What you discover in one hospital or region might not apply elsewhere. This can be a problem if you want to deploy your products at scale. If you have the opportunity, you should go the extra mile to conduct UX research in different hospitals to understand the needs and what drives adoption.

If some regions show poor sales, conduct field research in these regions to revisit your personas. In fact, don’t just challenge the personas, also explore the environment.

Here’s an example of why that matters: We developed a tool that relies on data from a hospital information system. This worked well in one clinic were staff was spread over different parts of the building, turning digital communication into an effective medium. In another hospital, however, the relevant people sat in the same room, making face-to-face communication significantly better than typing information into electronic records.

Takeaways:

  • Go beyond personas or archetypes and seek to understand the different realities between hospitals, wards, and regions.
  • Develop and constantly improve a rollout-playbook that lists local challenges and how you solved them to inform future expansions.

Sorry, Ignorance Is Not Bliss

Some UX researchers seem to believe that it is beneficial to enter an interview unprepared to avoid bias. Some shy away from acquiring relevant medical knowledge, thinking that (since they are not trained medical professionals) they won’t grasp the concepts anyway. Some feel that understanding the medical context of their interviewees’ situation will not add value to their research since they solely focus on the subjective experience of the disease.

But in evidence-based healthcare, conducting research on patients without previous peer-reviewed literature and guideline research is not only unprofessional but often even considered unethical. We should not fall prey to the illusion that ignorance frees us from bias.

The good news is that in healthcare, we are privileged to have a large body of well-conducted studies and systematic reviews available online, many of them free to access. PubMed is an excellent and open source, tutorials on how to use are abundantly available online (we think this is a good primer). Or if you have the budget, paid sites like UpToDate provide comprehensive disease reviews written both for professionals and for laypeople.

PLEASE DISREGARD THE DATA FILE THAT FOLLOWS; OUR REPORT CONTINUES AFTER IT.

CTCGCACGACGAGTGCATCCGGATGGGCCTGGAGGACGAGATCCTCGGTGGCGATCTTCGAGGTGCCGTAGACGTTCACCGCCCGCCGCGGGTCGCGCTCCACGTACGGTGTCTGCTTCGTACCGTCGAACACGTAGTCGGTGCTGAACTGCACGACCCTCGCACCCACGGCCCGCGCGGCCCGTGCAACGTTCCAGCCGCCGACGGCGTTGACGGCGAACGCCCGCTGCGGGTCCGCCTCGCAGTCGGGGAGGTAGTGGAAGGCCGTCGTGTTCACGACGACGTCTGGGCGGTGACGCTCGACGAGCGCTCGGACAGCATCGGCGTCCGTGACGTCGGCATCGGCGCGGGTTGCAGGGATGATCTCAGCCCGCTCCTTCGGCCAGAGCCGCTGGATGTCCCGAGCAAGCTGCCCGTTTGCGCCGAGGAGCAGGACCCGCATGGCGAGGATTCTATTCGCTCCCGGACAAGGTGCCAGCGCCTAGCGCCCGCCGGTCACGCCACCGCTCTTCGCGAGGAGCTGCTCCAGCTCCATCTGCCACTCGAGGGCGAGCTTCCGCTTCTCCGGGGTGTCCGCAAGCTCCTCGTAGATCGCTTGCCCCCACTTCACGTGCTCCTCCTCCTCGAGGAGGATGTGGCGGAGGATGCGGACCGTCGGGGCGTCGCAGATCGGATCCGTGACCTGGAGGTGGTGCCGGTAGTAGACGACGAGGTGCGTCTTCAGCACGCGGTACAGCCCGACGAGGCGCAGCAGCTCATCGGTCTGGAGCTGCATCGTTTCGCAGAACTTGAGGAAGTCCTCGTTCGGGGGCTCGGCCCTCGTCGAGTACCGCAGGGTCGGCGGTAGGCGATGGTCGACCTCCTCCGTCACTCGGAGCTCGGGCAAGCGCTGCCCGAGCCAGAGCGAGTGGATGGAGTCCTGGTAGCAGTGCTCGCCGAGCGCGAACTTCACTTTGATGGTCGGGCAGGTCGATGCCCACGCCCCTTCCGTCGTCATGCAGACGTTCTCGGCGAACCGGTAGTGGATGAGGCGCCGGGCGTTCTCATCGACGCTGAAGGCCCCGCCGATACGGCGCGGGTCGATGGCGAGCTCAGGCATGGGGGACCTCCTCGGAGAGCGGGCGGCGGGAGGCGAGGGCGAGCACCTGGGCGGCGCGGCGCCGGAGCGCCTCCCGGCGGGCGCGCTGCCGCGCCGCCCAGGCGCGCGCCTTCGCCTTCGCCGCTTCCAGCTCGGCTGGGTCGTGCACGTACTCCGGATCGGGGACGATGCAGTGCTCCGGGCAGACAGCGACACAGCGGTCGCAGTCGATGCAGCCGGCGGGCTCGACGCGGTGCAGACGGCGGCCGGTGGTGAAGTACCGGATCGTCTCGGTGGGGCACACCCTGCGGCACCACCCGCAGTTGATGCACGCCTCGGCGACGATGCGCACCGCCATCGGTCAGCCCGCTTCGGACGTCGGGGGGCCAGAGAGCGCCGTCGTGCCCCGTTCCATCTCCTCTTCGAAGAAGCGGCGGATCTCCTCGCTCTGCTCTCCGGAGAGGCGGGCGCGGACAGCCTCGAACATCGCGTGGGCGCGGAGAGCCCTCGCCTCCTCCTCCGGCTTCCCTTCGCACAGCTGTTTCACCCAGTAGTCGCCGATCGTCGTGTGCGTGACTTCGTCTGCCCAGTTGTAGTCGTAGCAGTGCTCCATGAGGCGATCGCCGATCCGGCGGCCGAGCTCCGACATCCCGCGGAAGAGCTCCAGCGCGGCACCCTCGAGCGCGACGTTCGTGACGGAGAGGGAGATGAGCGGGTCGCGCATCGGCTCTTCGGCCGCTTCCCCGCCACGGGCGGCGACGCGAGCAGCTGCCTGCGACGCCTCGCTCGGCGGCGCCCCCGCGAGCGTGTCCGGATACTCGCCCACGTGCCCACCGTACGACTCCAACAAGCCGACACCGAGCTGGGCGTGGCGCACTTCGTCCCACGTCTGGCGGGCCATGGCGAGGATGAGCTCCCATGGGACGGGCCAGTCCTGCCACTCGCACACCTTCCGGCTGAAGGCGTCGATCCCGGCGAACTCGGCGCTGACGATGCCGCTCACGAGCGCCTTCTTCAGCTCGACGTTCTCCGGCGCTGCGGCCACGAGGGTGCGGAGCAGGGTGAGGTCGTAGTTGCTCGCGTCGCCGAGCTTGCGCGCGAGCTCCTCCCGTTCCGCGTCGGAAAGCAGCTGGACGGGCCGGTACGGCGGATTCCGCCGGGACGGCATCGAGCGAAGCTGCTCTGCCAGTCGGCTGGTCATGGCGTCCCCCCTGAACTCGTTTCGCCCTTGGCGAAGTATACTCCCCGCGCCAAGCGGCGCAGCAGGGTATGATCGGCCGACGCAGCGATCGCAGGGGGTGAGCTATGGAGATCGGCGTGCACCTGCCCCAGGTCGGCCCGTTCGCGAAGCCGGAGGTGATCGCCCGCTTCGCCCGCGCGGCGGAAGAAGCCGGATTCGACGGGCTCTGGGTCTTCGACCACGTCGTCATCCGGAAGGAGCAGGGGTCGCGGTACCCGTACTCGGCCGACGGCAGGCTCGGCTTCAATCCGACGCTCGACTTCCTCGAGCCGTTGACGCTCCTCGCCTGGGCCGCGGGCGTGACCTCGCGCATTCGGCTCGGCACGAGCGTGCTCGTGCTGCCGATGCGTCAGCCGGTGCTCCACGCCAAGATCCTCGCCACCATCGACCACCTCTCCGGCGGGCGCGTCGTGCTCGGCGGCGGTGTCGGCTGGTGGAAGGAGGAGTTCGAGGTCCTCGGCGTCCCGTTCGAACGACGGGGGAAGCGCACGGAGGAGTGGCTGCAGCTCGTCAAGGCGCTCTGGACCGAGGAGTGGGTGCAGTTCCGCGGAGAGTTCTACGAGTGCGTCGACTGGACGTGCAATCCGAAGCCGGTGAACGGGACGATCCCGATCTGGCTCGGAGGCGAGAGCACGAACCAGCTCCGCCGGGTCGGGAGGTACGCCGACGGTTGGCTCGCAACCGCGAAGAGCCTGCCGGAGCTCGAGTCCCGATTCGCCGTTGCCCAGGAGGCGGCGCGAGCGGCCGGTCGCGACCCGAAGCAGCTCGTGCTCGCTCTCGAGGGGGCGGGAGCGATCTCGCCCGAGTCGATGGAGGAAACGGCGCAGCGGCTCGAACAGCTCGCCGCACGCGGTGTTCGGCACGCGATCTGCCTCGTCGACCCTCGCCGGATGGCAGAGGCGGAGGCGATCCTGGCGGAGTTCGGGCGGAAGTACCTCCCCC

We know that UX researchers who are rightfully focused on ‘getting out of the building’ might not enjoy spending many hours on literature research but we are convinced that this will help you form better hypotheses and questions.

Moreover, if you start with clearly predefined research questions and seek answers in the scientific medical literature, you might save time and discover questions that you wouldn’t have thought of. For example, it is advised that individuals undergoing hip surgery should practice using crutches before the operation because it is already difficult enough even without the postoperative pain and swelling. This knowledge, obtained from literature research, could help move from more open questions, such as:

  • “How do patients prepare for a hip replacement surgery?” or
  • “What perceived needs to patients have ahead of hip surgery?”

To more concrete questions such as:

  • “What are the most important preparatory measures that many patients are currently unaware of?”

Takeaway:

  • Do a systematic literature review to inform your research.

Let The Data Guide You And You Guide The Data

To take this further, we’re also developing methods to use quantitative analytics and Deep Learning to guide our qualitative research. Our machine learning engineer just deployed AI to crawl the web for colon cancer blogs to identify hot topics that remained unmentioned in qualitative reviews. We defined “hot” as having many views, many comments, and many likes.

Or you can uncover semantic structures (see picture). These findings can then guide the UX researchers. Similarly, qualitative research can yield hypotheses that we can try to validate with passively collected data. For example, if you think that sleeping problems are common, you could (user consent provided) use your app to measure phone use at night as a proxy for sleeplessness.


Informing our researchers about hot topics in colon cancer using machine learning (topic modeling, credits Yuki Katoh and Ellen Hoeven)


Deploying topic modeling to find semantic structures in texts on colon cancer to inform our qualitative researchers. (Large preview)

Conclusion

Many of our suggestions are not new to well-trained UX researchers. We are aware of that. But in our experience, it is worth stressing the importance of mindfulness towards the three Bs: Biases, Barriers to trust, and Background. Here’s a summary of some of the recommendations to overcome the 3 Bs:

  • Prepare interviews with literature research on the topic (e.g., on Pubmed.gov).
  • Ask doctors which patients are suitable for interview.
  • Include those who care for your users, including nurses, therapists, and relatives.
  • Cooperate with the data scientists or web analysts in your team, if you have them.